In the first year or so of your business it is easy to get into the habit of trading your services with other service based entrepreneurs. I know when I began my Health Coaching and Fitness business about half of my clients were on trade. I needed or wanted their services and they needed or wanted mine. It seems like an ideal start to get testimonials and to work out the bugs in your offerings. And it is. But unfortunately, we don’t always provide the same service to paid customers as we do trade customers.

I advise my clients to never trade services

Unless they do these 3 things:

1. Get a contract with dollar amount values for each service

2. Agree to separate the service you provide from the outside relationship you have

3. Agree to be honest and respectful

It’s all about boundaries. You both need to create boundaries so that you both get a quality service and are respectful and kind customers to one another.

Service based entrepreneurs put a lot of heart and soul into their services. Many times, they will over value their own services because of all that they put into them. But keep in mind that people buy for what they get out of them not what you put in.

You may have spent months researching, organizing, learning and editing the perfect online coaching program, but if your client feels like the are just getting 4 hours of videos and an online group that you pop into once a week, they may not value it the same as you.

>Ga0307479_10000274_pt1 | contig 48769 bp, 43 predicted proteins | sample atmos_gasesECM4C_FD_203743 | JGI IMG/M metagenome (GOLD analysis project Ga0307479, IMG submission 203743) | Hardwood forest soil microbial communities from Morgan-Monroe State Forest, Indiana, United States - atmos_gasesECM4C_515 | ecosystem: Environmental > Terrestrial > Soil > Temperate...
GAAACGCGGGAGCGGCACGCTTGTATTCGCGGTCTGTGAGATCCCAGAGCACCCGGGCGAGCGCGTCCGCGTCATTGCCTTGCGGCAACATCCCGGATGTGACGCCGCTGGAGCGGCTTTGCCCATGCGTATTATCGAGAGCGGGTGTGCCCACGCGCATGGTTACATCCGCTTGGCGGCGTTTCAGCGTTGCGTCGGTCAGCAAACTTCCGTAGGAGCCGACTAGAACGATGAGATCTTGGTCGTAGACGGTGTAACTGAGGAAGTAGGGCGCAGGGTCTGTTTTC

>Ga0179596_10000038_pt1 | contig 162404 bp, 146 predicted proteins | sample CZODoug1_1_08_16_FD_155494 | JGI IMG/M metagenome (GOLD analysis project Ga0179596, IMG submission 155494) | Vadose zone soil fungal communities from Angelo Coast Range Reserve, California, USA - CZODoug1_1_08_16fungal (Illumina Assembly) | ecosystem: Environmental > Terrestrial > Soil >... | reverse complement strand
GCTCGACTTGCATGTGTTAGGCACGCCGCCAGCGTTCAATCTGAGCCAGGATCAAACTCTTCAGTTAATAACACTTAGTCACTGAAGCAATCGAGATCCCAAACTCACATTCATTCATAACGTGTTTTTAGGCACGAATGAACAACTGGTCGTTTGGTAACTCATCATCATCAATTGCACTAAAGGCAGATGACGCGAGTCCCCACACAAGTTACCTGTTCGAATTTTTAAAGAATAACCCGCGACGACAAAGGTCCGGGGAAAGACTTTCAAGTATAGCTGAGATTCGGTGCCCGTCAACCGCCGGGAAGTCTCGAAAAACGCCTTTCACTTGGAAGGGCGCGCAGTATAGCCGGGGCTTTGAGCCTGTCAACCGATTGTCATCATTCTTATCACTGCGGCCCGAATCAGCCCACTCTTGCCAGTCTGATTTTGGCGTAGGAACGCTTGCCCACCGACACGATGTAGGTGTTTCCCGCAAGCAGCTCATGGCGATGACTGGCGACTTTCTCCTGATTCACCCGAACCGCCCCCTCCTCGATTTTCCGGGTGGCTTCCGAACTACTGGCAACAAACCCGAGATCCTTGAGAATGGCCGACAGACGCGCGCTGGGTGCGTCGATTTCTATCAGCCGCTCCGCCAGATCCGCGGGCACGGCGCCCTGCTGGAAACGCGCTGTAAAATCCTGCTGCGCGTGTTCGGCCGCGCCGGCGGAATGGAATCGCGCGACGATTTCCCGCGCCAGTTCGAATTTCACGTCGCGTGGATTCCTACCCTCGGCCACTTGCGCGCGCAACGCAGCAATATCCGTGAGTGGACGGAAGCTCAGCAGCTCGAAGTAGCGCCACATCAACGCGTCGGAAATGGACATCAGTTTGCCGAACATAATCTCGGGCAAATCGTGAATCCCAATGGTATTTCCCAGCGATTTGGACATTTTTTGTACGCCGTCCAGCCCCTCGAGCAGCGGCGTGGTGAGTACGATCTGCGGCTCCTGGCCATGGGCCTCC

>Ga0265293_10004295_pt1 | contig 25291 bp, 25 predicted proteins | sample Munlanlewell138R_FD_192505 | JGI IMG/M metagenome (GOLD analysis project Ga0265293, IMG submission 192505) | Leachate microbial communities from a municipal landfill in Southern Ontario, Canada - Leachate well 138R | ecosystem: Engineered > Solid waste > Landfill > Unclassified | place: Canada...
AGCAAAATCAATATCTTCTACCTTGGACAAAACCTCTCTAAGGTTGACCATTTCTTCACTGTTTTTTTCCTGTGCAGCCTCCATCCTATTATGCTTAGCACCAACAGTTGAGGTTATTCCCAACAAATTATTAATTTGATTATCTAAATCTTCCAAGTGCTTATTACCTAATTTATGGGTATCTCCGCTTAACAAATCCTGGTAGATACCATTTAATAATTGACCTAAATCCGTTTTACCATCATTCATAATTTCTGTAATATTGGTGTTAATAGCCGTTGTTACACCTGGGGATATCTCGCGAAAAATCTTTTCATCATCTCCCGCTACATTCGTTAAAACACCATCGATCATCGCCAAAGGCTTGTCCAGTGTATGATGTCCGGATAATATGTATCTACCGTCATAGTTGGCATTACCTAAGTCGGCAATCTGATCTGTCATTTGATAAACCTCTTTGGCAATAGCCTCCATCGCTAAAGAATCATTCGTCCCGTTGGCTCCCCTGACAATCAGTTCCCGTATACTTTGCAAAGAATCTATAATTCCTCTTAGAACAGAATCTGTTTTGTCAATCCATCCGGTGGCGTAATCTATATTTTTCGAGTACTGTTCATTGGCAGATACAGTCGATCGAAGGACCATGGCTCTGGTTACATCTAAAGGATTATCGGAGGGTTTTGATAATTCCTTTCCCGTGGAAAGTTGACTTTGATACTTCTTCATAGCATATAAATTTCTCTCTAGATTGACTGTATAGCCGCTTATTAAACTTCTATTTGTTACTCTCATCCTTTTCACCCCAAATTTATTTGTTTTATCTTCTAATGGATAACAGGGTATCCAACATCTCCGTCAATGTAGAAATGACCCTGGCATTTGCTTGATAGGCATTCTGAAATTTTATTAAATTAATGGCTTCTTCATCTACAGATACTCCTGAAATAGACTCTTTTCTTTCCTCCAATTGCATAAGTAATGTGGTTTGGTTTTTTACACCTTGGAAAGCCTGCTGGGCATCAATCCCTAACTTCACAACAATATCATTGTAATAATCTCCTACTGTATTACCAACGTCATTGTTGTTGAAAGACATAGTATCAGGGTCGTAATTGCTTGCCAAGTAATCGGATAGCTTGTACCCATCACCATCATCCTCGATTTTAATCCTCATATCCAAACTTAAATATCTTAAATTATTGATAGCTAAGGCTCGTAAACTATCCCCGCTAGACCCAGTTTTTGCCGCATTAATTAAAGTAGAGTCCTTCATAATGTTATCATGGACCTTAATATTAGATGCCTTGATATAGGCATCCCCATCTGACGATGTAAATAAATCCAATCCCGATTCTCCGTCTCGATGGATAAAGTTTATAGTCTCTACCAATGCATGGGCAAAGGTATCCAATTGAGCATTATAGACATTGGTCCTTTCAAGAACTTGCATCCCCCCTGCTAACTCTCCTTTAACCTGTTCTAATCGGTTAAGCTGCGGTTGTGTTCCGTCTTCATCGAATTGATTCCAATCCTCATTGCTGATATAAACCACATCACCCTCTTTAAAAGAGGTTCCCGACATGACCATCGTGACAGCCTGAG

I’m not going to say your work isn’t highly valuable. In fact, I will assume that you create an amazing experience for your clients. But when no money is exchanged you now have a service based entrepreneur who over-values her own product trading for a product you over value which results in what feels like an imbalanced trade on both parts.

Plus, if you are both heart centered business owners, you will gladly “take the lesser value of the trade because you love to give and can’t wait to hear about the amazing difference you made in the others life.

Bartering and trading services in the early stages of your entrepreneurship is part of the learning and growth experience. Be smart, honest and kind, and be sure to create boundaries.


 

One last tip; when trading services, go ahead and pay one another even if it is the same amount. Especially if the service received is personal, like a massage. I will pay for the massage out of my personal budget and accept (same cost) payment for the service I traded and deposit it into my business account. If you don’t actually pay one another, you could withdraw the value of the trade from your personal account and deposit it into your business account.

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